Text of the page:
~photo credits goes to nba.com/Jed Jacobsohn/NBAE/Getty Images~

It is proof to an old Filipino saying, walang malaking nakapupuwing. As I write this, the news about the Golden State Warriors scribling their contribution in the history books by forcing the biggest NBA playoff upset against the Dallas Mavericks, still lingers in my head.

It is a recent example of David-Goliath mismatch, minus the negative or evil implications, of course.

The Mavs has won a league best 67 wins in the 82-game regular season, thus, equating them the highest probability of another trip to the NBA finals. Coupled with predictions of Dirk Nowitzki bagging the title of the Most Valuable Player, indeed, by mere premise, they have an undoubtful chance of a repeat of their last year and winning the elusive NBA championship.

On the other end, the Warriors, badly needed to win their last regular season game, were seeded 8th place in the playoff standings. Their roster was in disarray coming from several trades and injuries. They were to consider one of the teams you wouldn’t waste an effort nor attention that they would even surpass one game in the first round. Simply put, the team of Baron Davis is unworthy of an opponent and would amount an automatic sweeping of the first four games.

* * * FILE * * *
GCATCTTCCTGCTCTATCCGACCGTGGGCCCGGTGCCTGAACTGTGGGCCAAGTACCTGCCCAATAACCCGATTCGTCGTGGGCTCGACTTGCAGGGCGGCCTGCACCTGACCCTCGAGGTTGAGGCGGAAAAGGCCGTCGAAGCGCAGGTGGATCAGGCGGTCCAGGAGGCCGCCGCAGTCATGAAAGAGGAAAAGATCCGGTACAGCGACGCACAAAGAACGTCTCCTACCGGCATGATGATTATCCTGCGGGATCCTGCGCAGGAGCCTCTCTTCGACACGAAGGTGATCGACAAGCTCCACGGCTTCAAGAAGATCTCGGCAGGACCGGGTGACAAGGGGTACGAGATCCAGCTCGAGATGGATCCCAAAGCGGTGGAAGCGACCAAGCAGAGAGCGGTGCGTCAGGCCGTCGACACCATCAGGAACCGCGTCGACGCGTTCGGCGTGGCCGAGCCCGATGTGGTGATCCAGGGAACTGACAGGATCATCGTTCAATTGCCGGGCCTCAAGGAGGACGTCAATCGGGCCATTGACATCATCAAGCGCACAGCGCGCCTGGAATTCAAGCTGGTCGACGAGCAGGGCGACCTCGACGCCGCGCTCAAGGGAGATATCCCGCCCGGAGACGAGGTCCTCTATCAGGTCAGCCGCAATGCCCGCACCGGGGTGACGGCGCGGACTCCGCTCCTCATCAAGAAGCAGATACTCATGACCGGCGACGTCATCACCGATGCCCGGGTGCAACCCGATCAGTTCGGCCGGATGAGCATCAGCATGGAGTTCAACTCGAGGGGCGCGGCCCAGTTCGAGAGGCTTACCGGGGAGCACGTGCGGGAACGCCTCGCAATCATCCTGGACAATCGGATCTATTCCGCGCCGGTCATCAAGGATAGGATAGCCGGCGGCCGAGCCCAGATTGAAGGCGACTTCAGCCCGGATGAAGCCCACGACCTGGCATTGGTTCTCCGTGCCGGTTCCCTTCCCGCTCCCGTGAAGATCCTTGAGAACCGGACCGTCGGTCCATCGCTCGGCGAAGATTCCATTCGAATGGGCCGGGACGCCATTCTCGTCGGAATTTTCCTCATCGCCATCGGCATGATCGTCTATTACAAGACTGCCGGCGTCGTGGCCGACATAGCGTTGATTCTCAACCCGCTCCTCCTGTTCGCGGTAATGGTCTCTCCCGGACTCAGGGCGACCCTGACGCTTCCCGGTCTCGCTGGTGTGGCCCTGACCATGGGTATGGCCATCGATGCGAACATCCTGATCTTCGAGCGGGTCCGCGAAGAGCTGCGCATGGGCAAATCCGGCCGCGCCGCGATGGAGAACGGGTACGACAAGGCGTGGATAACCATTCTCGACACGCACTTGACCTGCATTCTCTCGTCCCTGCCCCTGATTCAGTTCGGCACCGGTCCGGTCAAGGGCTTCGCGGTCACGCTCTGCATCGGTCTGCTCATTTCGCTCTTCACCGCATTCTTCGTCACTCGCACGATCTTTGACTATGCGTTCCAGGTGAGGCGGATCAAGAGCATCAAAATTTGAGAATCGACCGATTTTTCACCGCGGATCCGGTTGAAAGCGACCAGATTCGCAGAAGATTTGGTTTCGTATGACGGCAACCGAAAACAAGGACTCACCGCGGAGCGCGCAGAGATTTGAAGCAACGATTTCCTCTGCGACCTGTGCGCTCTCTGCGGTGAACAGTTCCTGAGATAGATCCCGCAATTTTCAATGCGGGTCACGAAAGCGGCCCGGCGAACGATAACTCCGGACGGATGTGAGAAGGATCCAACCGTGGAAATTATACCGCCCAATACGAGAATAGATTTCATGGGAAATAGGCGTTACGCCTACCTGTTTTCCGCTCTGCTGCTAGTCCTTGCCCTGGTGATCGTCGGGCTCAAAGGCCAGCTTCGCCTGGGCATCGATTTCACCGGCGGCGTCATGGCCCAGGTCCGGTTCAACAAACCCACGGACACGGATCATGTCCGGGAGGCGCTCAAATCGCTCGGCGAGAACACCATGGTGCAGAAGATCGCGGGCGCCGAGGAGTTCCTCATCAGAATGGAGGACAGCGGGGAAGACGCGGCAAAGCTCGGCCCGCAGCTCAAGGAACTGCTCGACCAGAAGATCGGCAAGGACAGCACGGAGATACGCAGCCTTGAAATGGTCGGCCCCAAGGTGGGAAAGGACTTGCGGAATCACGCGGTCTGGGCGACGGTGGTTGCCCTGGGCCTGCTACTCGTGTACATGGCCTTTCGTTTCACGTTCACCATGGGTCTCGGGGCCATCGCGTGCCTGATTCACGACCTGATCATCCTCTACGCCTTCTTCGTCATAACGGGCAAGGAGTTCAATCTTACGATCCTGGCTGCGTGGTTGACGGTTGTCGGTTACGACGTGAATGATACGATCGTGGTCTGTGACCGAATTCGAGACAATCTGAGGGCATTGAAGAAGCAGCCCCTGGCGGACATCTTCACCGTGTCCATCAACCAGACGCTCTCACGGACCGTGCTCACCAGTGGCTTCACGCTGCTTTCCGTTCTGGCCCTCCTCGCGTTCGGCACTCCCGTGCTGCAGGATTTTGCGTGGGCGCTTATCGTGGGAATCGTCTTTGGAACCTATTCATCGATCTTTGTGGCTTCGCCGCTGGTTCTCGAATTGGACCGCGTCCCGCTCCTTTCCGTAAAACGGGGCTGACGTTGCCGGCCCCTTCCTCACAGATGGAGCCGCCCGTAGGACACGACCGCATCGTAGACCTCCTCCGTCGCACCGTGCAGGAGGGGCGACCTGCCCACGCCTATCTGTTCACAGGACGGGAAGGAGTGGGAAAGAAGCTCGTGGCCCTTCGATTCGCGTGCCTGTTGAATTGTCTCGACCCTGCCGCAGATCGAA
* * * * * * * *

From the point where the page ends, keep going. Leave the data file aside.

But lo, and behold.

Statistics is a good measure in forecasting games, but can not be always used as premise in determining outcome, just like Steve Kerr when he predicted last year that the San Antonio Spurs will win the NBA championship. Bilog ang bola, ika nga ni Jawo. (The ball is round, according to Jawo a.k.a. Robert Jaworski) Unfortunately, Wade and his Miami Heat squad prove Kerr wrong.

In any competition, I am always thrilled when the underdog becomes the victor in the end. Their stories truly inspire those who view themselves at the same level where defeat in their own struggle is obvious.

Baron Davis was a hero and ignored a hamstring injury. Don Nelson coaches the Warriors, but he was the one who brought the sleeping superstar power of Dirk when he still direct the Mavs plays. This must have let Nelson abuse Mavs weaknesses. What further hurt the Dallas team was the sight of a drained Nowitzki that seemed to have lost all his flair in the regular season and was ineffective most of the games.

The GSW with a much smaller line up compared to the DM, was the third last-placed team that have eliminated a number 1 seed. The same feat was made by the Denver Nuggets when Dikembe Mutombo was still part of that team. They only lost twice in a best of seven series that concluded last May 3, 2007 as compared to the previous records when first round playoff lasted only up to five games. I am sure, it was the perfect moment to be a Golden State Warriors fan.